Here is this week’s news of grants or gifts to historically Black colleges and universities or for programs of particular interest to African Americans in higher education.
Historically Black Morehouse College in Atlanta has received a $350,000 grant from Wells Fargo to fund the Entrepreneurs of Color Program, which helps minority entrepreneurs to improve their business models, marketing outreach, technology systems, and seek resources necessary for growth. The grant is being managed by the Morehouse Innovation and Entrepreneurship Center, an outreach program that provides access to training and capital for business owners of color and future entrepreneurs across the metro Atlanta area. Tiffany Bussey is the director of the Morehouse Innovation and Entrepreneurship Center. Dr. Bussey earned her doctorate in business administration and a master’s degree in strategic management from the Edinburgh Business School of Heriot-Watt University in Scotland. She also received an MBA from George Washington University in Washington D.C., and a bachelor’s degree in economics from what is now Saint Elizabeth University in Morristown, New Jersey.
The Hate Crime Research and Policy Institute in the1 College of Criminology and Criminal Justice at Florida State University will receive a two-year, $236,985 grant from the National Science Foundation to fund research exploring how hate crimes are reported and underreported. Findings from the project will aid scholars, policymakers, and the public on issues related to hate crimes, including variation in hate crime and reporting, data-collection strategies, better identification of strategies to tend to victims, and assessing programs related to hate crime victimization and reporting.
A four-year, $1.12 million grant from the National Science Foundation will help Washington State University recruit and retain quality mathematics teachers from historically marginalized groups. The program aims to recruit and support 24 diverse candidates in becoming certified secondary mathematics teachers. To accomplish this goal, the project will focus on recruitment of first-generation college students, those for whom English is not a first language, and students of color.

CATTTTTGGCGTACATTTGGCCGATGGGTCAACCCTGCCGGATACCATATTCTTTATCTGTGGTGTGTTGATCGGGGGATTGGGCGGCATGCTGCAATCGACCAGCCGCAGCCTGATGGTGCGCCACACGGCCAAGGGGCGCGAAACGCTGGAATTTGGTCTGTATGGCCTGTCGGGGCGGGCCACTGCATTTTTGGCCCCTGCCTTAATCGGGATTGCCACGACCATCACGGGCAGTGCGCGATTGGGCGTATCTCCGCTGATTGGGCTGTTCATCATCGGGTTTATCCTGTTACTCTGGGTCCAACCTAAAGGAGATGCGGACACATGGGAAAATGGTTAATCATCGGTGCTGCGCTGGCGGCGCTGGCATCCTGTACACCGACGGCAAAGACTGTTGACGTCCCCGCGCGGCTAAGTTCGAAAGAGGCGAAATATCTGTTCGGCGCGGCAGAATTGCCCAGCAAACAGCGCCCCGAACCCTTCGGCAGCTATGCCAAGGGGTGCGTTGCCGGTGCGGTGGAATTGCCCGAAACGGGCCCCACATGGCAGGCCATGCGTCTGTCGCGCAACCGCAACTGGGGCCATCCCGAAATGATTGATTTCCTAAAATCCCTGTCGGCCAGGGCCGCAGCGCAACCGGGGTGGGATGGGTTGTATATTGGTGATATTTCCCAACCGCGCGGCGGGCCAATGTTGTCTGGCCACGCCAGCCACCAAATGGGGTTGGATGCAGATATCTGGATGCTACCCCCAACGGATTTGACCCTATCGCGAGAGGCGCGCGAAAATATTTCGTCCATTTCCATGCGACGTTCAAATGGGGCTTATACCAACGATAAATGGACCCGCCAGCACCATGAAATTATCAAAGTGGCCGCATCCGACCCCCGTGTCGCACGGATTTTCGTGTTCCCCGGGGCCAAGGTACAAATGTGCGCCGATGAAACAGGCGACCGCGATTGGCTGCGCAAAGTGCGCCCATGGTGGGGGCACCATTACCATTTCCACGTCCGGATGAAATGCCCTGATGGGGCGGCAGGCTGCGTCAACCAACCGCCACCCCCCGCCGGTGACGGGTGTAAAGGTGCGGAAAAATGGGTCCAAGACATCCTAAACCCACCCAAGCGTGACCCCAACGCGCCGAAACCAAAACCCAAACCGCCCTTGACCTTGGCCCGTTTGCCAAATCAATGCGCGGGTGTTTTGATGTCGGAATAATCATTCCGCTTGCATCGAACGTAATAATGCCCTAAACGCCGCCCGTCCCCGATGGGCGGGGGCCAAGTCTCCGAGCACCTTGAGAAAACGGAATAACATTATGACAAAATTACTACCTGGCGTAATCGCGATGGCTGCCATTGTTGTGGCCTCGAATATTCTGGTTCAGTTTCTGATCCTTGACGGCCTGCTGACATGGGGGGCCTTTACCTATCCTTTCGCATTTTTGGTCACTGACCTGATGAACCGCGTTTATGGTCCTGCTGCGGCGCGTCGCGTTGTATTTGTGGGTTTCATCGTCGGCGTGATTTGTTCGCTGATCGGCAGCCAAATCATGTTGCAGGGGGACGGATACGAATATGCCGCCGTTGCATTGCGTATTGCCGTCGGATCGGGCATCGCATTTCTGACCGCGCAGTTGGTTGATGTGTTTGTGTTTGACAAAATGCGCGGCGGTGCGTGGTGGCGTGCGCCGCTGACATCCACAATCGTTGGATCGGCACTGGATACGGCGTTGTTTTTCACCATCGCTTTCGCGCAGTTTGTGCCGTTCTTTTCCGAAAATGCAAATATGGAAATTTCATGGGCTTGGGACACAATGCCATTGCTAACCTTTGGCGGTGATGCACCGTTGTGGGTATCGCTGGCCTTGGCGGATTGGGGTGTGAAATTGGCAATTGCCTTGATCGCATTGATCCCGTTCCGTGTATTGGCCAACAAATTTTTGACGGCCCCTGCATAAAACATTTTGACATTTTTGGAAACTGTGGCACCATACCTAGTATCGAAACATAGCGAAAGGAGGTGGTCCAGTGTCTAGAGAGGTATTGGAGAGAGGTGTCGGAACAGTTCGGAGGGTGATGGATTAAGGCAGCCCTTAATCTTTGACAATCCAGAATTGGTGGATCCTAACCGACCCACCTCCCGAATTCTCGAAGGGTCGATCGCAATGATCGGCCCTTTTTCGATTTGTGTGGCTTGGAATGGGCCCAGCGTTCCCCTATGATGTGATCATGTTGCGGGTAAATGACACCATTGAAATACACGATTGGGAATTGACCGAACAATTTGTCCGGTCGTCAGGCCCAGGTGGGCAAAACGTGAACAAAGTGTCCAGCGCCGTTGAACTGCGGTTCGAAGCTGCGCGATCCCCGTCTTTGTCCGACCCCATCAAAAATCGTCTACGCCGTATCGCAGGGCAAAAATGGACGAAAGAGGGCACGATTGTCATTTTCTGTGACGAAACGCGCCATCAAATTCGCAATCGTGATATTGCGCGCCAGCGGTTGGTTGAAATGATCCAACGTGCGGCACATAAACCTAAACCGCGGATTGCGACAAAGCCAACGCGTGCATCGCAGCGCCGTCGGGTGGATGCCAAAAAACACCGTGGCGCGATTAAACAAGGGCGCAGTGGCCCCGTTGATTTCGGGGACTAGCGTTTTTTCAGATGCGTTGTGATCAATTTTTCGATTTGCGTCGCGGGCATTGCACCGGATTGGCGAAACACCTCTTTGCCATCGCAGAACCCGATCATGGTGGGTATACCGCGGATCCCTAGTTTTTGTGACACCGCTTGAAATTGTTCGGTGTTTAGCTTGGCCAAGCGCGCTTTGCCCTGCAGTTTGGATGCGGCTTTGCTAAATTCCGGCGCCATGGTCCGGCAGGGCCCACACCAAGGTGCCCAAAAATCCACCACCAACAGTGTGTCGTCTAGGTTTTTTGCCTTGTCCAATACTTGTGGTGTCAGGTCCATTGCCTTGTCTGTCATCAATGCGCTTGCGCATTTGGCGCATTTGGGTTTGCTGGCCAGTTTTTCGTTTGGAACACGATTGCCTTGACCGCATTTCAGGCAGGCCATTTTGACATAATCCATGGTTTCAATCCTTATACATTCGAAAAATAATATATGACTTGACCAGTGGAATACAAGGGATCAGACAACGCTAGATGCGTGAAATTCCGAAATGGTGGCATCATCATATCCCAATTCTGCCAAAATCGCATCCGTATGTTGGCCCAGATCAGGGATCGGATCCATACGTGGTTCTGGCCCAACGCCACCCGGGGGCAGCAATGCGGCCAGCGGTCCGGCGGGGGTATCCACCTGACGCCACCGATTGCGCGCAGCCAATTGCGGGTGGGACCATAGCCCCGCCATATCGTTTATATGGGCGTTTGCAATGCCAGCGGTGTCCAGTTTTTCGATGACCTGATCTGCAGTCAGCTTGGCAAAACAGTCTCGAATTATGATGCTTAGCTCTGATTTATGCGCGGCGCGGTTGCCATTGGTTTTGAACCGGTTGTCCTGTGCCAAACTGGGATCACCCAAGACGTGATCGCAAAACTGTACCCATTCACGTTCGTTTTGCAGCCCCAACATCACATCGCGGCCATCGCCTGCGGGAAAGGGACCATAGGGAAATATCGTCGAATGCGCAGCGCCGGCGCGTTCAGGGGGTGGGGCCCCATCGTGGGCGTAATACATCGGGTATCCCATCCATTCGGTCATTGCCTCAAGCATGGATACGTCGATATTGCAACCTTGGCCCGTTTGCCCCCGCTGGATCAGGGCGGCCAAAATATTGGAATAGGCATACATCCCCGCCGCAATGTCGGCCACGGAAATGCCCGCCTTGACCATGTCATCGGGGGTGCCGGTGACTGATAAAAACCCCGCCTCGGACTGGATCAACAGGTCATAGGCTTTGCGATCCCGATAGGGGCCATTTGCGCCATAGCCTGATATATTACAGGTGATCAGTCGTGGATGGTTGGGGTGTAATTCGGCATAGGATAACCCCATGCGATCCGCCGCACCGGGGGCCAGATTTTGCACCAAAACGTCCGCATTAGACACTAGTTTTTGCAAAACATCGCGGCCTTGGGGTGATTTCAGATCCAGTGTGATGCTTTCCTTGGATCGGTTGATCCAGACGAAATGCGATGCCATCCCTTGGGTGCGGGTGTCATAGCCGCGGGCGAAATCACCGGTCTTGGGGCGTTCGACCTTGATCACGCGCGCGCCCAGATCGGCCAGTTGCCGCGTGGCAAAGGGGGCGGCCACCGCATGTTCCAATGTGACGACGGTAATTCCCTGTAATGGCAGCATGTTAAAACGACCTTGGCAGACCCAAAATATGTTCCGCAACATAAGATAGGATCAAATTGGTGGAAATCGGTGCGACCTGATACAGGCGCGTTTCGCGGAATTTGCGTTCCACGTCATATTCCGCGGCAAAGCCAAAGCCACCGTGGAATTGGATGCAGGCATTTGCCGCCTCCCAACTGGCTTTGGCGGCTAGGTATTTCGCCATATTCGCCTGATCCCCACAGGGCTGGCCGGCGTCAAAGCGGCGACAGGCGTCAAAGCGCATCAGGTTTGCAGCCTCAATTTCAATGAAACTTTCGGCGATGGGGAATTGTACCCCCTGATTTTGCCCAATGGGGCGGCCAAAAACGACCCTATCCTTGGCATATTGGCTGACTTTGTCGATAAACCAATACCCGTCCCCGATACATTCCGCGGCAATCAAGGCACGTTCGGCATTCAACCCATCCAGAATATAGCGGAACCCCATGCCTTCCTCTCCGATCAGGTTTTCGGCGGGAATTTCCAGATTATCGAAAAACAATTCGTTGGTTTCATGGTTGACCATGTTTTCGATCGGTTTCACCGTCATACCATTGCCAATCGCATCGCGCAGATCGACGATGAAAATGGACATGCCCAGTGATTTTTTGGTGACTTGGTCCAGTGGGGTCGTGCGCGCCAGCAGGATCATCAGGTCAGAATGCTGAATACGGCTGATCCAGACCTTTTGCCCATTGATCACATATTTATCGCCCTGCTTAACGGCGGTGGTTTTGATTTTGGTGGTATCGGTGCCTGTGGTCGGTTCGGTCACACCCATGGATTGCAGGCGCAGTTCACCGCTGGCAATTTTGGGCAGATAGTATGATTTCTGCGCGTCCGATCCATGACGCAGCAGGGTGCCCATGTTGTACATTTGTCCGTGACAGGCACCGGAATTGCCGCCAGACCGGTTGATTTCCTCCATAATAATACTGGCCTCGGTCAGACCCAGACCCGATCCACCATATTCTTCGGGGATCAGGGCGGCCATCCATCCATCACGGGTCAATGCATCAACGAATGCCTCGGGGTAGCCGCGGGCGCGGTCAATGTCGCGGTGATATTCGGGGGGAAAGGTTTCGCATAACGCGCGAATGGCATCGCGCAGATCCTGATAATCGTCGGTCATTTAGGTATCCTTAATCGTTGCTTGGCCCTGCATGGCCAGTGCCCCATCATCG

The University of California, Davis received a $250,000 grant from the Alfred P. Sloan Foundation to further advance STEM faculty diversity by assisting underrepresented minorities and women with research development and family care during and after the coronavirus pandemic. The goal is to help a diverse group of outstanding STEM faculty as they recover from the career disruptions caused by COVID-19. Moving forward, these interventions present innovative and necessary ways to support and enhance the careers of STEM faculty, especially those from groups underrepresented in their disciplines.
Montgomery College in Rockville, Maryland, was awarded a $159,406 grant from the National Endowment for the Humanities as part of the college’s program entitled “Concepts of Black Diaspora in the United States: Identity and Connections Among African, Afro-Caribbean, and African-American Communities.” The program is a two-week, residential institute for 25 higher education faculty to consider the diverse nature and experience of the Black diaspora in the United States.